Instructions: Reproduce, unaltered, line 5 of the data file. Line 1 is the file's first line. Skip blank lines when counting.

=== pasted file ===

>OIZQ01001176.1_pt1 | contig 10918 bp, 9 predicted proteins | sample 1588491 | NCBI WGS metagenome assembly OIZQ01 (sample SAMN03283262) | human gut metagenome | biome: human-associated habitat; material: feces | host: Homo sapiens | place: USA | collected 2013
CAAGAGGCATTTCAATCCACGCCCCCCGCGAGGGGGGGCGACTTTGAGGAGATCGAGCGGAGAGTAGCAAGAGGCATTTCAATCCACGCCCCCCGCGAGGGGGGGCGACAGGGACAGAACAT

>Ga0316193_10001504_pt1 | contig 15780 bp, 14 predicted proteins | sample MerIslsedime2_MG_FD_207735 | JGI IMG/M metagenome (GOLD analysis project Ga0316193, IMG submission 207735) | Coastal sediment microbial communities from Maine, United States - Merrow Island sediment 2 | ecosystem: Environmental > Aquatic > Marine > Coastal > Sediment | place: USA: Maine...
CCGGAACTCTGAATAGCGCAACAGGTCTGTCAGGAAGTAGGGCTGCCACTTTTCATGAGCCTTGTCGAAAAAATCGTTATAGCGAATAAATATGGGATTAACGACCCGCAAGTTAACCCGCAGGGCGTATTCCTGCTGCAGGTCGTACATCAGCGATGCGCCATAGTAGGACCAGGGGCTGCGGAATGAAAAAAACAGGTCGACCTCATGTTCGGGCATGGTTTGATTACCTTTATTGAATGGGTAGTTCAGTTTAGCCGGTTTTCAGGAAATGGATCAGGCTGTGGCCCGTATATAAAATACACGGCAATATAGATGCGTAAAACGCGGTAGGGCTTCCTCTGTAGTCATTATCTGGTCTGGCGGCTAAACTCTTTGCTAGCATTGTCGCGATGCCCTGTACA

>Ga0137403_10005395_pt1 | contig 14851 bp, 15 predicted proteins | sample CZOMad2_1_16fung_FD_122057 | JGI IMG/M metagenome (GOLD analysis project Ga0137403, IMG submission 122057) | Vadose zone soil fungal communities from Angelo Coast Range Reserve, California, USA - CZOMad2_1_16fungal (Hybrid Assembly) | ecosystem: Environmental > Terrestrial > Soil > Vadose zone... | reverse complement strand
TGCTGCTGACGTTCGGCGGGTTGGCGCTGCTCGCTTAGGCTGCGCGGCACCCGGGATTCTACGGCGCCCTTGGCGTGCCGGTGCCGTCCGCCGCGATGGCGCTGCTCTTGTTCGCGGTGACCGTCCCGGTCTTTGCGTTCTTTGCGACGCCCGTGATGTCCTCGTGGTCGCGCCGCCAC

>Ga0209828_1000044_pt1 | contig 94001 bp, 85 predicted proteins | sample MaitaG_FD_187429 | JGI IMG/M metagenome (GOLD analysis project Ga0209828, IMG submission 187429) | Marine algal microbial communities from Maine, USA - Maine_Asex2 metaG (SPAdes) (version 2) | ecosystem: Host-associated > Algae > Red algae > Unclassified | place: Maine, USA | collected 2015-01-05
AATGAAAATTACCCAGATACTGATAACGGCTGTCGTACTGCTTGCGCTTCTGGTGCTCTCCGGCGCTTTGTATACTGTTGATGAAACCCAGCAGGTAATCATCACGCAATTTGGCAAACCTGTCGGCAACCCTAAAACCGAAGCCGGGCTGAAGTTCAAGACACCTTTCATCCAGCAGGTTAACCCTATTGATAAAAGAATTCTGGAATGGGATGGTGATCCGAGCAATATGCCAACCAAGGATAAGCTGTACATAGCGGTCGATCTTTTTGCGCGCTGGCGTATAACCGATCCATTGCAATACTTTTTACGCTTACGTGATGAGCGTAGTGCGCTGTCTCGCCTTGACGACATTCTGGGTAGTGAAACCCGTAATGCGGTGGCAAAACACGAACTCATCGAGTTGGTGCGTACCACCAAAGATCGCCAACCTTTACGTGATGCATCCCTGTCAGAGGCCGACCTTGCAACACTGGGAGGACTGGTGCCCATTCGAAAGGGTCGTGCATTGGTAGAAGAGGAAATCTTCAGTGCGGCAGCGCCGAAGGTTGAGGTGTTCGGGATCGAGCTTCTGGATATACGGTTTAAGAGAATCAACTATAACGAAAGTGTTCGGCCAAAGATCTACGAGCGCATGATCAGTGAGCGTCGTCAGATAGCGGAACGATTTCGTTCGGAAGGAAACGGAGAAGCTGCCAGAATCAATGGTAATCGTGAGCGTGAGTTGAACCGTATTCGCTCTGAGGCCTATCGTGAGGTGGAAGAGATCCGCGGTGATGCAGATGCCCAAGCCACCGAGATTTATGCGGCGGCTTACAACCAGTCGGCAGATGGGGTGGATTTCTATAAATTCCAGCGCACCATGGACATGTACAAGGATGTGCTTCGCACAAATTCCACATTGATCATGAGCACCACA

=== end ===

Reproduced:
>Ga0137403_10005395_pt1 | contig 14851 bp, 15 predicted proteins | sample CZOMad2_1_16fung_FD_122057 | JGI IMG/M metagenome (GOLD analysis project Ga0137403, IMG submission 122057) | Vadose zone soil fungal communities from Angelo Coast Range Reserve, California, USA - CZOMad2_1_16fungal (Hybrid Assembly) | ecosystem: Environmental > Terrestrial > Soil > Vadose zone... | reverse complement strand